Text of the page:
APRA's dramatic intervention came days after Treasurer Scott Morrison brought a lump of coal to Parliament to champion "clean coal" power as a solution to the blackouts that have hit the electricity grid with growing shares of wind and solar energy and coal plant retirements.

Energy Minister Josh Frydenberg and other ministers say they will change the $10 billion Commonwealth-owned Clean Energy Finance Corporation's guidelines to redefine "clean energy' to include "clean coal" power in order to stabilise the grid.

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APRA channels its inner Fisher/Carney | Sarah Barker, Minter Ellison

Sarah Barker at the Climate Alliance National Conference in October 2016 talking on the subject of fiduciary duties.

Sarah Barker at the Climate Alliance National Conference in October 2016 talking on the subject of fiduciary duties.

As was heavily covered in the weekend press, there has been a significant shift in APRA’s position on the relevance of climate change risk to the financial sector.  In a keynote speech to the Insurance Council of Australia entitled 'Australia's New Horizon: Climate Change Challenges & Prudential Risk', Mr Geoff Summerhayes (Executive Board Member of APRA) stated:

·      APRA-regulated entities can no longer treat climate change as ‘non-financial’ issue, or one that will only crystallise in the distant future.  Associated risks extend far beyond the physical (ecological) realm to economic transition risks (regulatory, technological and societal). Many of these risks are financial in nature, foreseeable and material – and are actionable now by Australian banks, insurers, asset owners and asset managers. 

·      The speech cites three key recent developments that have influenced APRA in articulating this view: (a) the Paris Agreement, and Australia’s ratification thereof, (b) the G20 Financial Stability Board Bloomberg TCFD climate risk disclosure recommendations, and (c) a recent legal opinion on directors’ duties with regard to climate change risks by senior commercial barrister Noel Hutley SC (briefed by Sarah Barker of Minter Ellison on instruction of the Centre for Policy Development and Future Business Council).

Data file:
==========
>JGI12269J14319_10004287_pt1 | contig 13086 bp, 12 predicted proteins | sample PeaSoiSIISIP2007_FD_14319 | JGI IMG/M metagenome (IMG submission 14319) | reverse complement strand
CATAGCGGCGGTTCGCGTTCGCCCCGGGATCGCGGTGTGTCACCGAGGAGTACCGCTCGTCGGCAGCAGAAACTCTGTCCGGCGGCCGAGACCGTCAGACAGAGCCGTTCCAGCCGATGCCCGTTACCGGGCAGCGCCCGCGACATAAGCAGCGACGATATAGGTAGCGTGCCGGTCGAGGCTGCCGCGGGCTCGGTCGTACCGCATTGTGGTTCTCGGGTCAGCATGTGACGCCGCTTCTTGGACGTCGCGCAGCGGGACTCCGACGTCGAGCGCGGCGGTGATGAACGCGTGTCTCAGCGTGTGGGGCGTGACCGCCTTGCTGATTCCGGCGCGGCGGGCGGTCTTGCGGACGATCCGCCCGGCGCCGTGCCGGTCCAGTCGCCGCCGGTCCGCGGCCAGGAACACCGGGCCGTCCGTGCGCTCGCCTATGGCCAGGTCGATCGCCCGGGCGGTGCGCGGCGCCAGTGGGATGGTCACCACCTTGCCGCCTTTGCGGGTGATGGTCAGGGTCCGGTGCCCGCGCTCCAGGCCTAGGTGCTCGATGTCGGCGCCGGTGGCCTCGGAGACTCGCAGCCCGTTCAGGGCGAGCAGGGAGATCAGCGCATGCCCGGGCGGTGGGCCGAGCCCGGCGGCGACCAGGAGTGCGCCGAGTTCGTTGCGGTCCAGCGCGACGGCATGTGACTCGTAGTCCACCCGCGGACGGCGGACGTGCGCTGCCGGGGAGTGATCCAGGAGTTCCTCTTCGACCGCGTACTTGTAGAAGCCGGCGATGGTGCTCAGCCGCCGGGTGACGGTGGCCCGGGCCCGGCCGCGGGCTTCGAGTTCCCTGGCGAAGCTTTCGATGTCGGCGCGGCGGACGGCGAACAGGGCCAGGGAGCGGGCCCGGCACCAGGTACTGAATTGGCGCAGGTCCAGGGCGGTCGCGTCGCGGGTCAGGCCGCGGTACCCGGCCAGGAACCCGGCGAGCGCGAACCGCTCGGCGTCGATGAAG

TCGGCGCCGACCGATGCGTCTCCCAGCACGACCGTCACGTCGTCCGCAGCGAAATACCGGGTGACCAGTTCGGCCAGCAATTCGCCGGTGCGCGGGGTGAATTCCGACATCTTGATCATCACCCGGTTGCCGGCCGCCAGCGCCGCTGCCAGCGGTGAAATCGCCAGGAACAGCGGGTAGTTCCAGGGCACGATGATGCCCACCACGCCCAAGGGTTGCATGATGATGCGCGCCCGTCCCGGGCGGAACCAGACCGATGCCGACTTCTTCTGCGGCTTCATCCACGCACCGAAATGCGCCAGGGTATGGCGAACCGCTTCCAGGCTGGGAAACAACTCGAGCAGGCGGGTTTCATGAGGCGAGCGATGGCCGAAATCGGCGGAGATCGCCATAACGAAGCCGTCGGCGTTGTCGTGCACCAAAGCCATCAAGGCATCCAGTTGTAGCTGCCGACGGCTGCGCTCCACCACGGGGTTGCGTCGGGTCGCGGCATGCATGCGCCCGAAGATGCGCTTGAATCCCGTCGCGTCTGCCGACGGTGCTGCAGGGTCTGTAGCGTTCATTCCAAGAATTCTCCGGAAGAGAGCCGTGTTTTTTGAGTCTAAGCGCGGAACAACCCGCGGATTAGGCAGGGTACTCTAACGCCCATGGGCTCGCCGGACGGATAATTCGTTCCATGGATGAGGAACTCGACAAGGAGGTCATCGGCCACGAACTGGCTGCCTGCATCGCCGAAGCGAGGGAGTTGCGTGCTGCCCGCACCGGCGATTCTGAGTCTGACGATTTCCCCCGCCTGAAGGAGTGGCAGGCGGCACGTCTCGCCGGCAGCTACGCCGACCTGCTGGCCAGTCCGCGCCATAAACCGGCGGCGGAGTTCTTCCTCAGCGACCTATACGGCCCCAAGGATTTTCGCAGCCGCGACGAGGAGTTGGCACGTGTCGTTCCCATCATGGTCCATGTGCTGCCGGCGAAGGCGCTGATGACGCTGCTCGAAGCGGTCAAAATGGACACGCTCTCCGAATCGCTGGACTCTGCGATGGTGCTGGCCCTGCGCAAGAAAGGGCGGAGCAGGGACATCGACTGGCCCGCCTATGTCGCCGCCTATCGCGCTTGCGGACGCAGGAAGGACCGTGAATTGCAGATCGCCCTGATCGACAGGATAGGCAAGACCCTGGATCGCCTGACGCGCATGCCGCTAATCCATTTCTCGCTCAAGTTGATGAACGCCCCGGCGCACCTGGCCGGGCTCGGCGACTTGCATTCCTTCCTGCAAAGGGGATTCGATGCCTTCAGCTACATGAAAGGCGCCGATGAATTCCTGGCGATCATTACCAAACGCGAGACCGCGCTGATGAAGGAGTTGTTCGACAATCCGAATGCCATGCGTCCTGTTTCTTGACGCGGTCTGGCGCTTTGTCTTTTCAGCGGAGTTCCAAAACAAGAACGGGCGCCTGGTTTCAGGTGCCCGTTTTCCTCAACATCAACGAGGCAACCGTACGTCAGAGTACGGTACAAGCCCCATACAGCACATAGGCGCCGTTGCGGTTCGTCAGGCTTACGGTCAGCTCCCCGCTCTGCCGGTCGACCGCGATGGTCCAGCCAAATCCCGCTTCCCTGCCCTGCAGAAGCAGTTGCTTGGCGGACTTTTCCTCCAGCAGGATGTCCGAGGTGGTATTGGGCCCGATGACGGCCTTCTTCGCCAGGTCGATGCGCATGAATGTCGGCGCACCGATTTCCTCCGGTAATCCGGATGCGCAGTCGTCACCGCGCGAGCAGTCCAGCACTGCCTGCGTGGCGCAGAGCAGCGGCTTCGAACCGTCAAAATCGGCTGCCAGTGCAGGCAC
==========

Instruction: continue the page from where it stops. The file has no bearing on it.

·      In dealing with these risks, ‘scenario planning is the new normal’. Markets and investors increasingly expect corporations to apply a sophisticated and robust approach to modelling of the potential impacts of climate-related risks under different scenarios, and over different time horizons.  This includes the sub-2°C transition scenario around which the Paris Agreement (ratified by Australia in November 2016) is anchored.  The Recommendations of the G20 Financial Stability Board’s TCFD, released on 14 December 2016, provide clear guidance in this regard.

·      A failure to proactively govern the financial risks associated with climate change, now, can present significant litigation exposures for corporations and their directors.

·      This does not mean that APRA is ‘suddenly elevating climate-related issues to the top of our priority list. But it does mean joining the wider conversation that is already going on around this issue – and being explicit that climate change is likely to have material, financial implications that should be carefully considered.’  

The full transcript of Mr Summerhayes' speech is available here.